In 2007, she became the first female UK artist to debut at number 1 in the Billboard blues chart.
Tessa Sanderson (Born 1956)
Theresa Ione Sanderson was born in Jamaica, and moved to Britain at the age of six, where her teacher encouraged her natural athletic talent.Tessa Sanderson was the first British black woman to win an Olympic gold medal (in 1984).
She spent her incredible 17-year career at the top of her game in international javelin throwing.
Since retiring from athletics, Sanderson has presented sports news on Sky and also runs her own sports management company. She was awarded an OBE in 1998 for her work with sports and charities.
Baroness Lawrence (Born 1952)
Doreen Delceita Graham was born in Jamaica and moved to Britain at the age of nine. She worked in a bank and married Neville Lawrence, divorcing in 1999. They had three children.Doreen Lawrence tirelessly campaigned for police reform after her son, Stephen, was murdered at a bus stop in South-East London in 1993.
She was awarded an OBE in 2003 for services to community relations and appointed baroness in 2013.
In April 2014, she was named as Britain's most influential woman in the BBC Woman's Hour power list.
Maggie Aderin-Pocockâ (Born 1968)
Maggie Aderin-Pocock is a space scientist and educator. She was born in London to Nigerian parents.
Since 2014, she has co-presented long-running astronomy TV programme the Sky At Night.
In 2013, she was named on the UK Power List as one of the UK's most influential black people.
Dame White (Born 1967)
Sharon White was born in East London, and went on to study at Cambridge University and the London School of Economics.
White spent two years as the second permanent secretary at HM Treasury, the first Black person and the second woman, to hold the position. She also worked at the British Embassy in Washington.She took over as chief executive of telecoms regulator Ofcom in 2015.White was appointed Dame Commander of the Order of the British Empire (DBE) in the 2020 New Year Honours list.
She then went on to be chairwoman of the John Lewis Partnership, recently announcing she is stepping down from that role.
Malorie Blackman (Born 1962)
Malorie Blackman was born in Merton, London, and grew up in Lewisham. Her parents were both from Barbados and had come to Britain as part of the Windrush generation.
She was appointed Officer of the Order of the British Empire (OBE) in the 2008 Honours list.Best known as the bestselling author of Noughts & Crosses, Blackman was the first Black person to become Children's Laureate, in 2013.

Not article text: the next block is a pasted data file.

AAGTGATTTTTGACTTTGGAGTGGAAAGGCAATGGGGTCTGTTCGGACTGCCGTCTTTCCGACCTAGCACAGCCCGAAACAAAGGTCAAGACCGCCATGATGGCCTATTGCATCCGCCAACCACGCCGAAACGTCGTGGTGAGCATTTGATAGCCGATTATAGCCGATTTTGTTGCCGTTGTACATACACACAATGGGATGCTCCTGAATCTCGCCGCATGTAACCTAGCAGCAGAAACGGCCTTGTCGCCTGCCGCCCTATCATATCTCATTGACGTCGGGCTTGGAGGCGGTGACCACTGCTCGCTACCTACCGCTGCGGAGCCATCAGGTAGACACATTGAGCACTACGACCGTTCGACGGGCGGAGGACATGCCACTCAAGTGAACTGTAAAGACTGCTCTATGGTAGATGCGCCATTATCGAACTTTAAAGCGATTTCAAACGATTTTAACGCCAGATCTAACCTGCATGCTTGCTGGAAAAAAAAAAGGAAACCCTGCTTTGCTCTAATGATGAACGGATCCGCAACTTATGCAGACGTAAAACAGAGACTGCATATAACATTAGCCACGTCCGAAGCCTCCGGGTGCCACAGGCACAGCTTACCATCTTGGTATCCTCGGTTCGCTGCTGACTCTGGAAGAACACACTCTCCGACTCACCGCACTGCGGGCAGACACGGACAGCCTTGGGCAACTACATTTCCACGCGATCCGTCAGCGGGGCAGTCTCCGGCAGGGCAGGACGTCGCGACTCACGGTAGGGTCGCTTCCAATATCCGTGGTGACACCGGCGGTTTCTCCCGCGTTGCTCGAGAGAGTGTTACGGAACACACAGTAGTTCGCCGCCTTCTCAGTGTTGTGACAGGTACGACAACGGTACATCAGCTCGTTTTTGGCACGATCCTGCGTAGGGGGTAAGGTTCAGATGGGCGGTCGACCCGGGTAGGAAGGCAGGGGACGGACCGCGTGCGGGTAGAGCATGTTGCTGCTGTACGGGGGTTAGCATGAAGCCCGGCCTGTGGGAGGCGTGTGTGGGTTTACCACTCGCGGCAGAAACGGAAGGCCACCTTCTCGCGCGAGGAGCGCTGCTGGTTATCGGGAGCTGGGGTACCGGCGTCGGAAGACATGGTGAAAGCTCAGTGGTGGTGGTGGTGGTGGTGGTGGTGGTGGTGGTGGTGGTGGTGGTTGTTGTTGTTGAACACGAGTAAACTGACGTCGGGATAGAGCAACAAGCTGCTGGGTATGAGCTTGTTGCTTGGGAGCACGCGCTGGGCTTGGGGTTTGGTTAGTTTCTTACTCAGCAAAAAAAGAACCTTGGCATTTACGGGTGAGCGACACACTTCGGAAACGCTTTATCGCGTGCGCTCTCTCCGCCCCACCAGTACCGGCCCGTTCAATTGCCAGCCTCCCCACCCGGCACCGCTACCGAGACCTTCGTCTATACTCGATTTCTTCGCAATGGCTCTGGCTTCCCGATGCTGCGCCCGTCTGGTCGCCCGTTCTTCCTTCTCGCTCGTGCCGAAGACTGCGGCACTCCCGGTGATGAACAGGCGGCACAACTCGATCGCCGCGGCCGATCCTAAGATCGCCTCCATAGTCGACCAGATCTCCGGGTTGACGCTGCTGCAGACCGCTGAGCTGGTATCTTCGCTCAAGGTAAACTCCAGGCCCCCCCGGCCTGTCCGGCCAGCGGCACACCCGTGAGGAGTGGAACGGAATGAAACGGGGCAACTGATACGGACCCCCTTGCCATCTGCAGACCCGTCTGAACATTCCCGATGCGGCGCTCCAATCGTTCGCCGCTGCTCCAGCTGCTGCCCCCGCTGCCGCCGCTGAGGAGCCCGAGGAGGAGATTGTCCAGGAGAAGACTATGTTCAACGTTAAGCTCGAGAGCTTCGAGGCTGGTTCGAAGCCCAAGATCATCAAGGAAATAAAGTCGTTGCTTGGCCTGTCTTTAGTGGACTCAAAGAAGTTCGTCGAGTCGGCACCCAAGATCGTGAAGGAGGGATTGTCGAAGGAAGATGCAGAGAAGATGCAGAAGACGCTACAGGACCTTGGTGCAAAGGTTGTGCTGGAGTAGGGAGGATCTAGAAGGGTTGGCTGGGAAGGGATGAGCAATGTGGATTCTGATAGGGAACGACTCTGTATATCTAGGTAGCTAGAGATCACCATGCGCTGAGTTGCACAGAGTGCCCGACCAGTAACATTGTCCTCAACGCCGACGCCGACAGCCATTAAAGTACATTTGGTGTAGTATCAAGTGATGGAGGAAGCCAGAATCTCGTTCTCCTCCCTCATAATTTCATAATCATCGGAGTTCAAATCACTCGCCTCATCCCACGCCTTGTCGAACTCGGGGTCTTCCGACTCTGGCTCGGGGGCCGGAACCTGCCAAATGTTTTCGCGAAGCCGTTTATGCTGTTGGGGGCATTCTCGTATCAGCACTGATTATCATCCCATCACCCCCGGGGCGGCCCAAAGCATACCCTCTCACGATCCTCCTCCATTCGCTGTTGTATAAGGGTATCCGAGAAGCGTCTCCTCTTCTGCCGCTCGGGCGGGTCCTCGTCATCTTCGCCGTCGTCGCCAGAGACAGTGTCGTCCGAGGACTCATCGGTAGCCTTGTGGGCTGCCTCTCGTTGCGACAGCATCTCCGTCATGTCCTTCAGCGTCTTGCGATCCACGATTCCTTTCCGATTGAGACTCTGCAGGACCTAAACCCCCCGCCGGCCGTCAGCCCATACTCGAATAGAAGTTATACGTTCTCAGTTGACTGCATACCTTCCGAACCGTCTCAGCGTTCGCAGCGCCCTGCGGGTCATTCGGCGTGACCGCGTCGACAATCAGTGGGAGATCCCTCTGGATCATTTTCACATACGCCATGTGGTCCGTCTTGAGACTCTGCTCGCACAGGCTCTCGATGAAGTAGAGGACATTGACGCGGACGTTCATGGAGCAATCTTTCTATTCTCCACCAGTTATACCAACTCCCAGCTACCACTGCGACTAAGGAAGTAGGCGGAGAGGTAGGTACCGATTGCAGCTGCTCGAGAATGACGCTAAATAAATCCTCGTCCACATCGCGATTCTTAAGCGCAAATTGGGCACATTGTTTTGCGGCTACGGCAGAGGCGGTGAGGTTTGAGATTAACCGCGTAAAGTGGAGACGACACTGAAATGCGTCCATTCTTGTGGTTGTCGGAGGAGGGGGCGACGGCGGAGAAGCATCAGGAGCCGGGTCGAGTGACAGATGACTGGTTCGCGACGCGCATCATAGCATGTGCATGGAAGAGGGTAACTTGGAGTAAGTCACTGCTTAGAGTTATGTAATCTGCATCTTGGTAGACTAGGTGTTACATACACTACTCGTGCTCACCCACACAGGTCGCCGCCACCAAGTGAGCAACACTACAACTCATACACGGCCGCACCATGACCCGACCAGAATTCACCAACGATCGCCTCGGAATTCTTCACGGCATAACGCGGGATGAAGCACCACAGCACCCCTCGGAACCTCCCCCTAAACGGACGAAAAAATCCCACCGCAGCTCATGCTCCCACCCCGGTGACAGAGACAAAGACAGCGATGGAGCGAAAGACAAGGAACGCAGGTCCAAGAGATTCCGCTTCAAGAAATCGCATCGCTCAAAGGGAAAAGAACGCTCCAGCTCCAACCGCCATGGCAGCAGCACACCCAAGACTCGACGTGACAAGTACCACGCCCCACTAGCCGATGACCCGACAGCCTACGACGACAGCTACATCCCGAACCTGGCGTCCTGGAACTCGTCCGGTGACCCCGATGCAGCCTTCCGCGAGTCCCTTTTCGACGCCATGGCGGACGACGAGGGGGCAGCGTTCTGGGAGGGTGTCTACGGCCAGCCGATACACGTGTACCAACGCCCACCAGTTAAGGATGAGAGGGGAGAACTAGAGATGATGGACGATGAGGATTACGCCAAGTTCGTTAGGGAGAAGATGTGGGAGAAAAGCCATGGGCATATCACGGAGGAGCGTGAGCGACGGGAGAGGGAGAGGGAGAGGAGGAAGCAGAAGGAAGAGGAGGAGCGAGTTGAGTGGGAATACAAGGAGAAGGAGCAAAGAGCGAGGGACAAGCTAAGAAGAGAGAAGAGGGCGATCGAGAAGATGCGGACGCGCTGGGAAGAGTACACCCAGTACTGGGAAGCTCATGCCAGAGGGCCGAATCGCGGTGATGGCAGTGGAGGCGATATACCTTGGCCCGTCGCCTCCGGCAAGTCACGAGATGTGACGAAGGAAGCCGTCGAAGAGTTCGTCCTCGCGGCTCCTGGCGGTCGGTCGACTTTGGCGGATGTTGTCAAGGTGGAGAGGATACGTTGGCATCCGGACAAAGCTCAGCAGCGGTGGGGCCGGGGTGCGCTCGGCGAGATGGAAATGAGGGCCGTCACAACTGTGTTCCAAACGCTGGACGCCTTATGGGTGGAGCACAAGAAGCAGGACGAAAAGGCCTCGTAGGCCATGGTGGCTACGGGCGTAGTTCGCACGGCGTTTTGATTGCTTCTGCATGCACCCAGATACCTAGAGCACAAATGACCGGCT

The BBC has commissioned a TV adaption of Noughts & Crosses, due for release later this year.
Diane Abbott (Born 1953)
Diane Abbott was born in Paddington, London, and went on to study history at Cambridge.The politician was the first Black woman to be elected to Parliament, in 1987, and has been the MP for Hackney North and Stoke Newington since then.She also founded the London Schools and the Black Child programme, which aims to help black children achieve in the classroom.
Zadie Smith (Born 1975)
Sadie Smith was born in Willesdon, and changed her name to Zadie when she was 15.
She went to study at Cambridge University, during which time she wrote her acclaimed first novel, White Teeth, a vibrant portrayal of multicultural London.
She has since gone on to publish an impressive collection of fiction, poetry and essays, and is a professor at New York University.
Betty Campbell MBE (1934-2007)
Rachel Elizabeth Johnson was born in Cardiff's docks area, Butetown, famously once known as Tiger Bay. She left school when she married Rupert Campbell in 1953.
Mrs Campbell, who died at the age of 82 in 2017, has been immortalised for her “pioneering” work championing equality and diversity after the Welsh public voted to have her memorialised through BBC Wales' Hidden Heroines campaign.
Cardiff recently unveiled a statue of her, and she is thought to be the first named, non-fictionalised, woman to have a monument in her honour erected in an outdoor public space in the country. Her work as a teacher was so impactful that Nelson Mandela personally visited her while in Wales.
Campbell went on to help create Black History Month, serve as the councillor of the Butetown Ward, and more.
In 2003, she was awarded an MBE for her services to community life and education.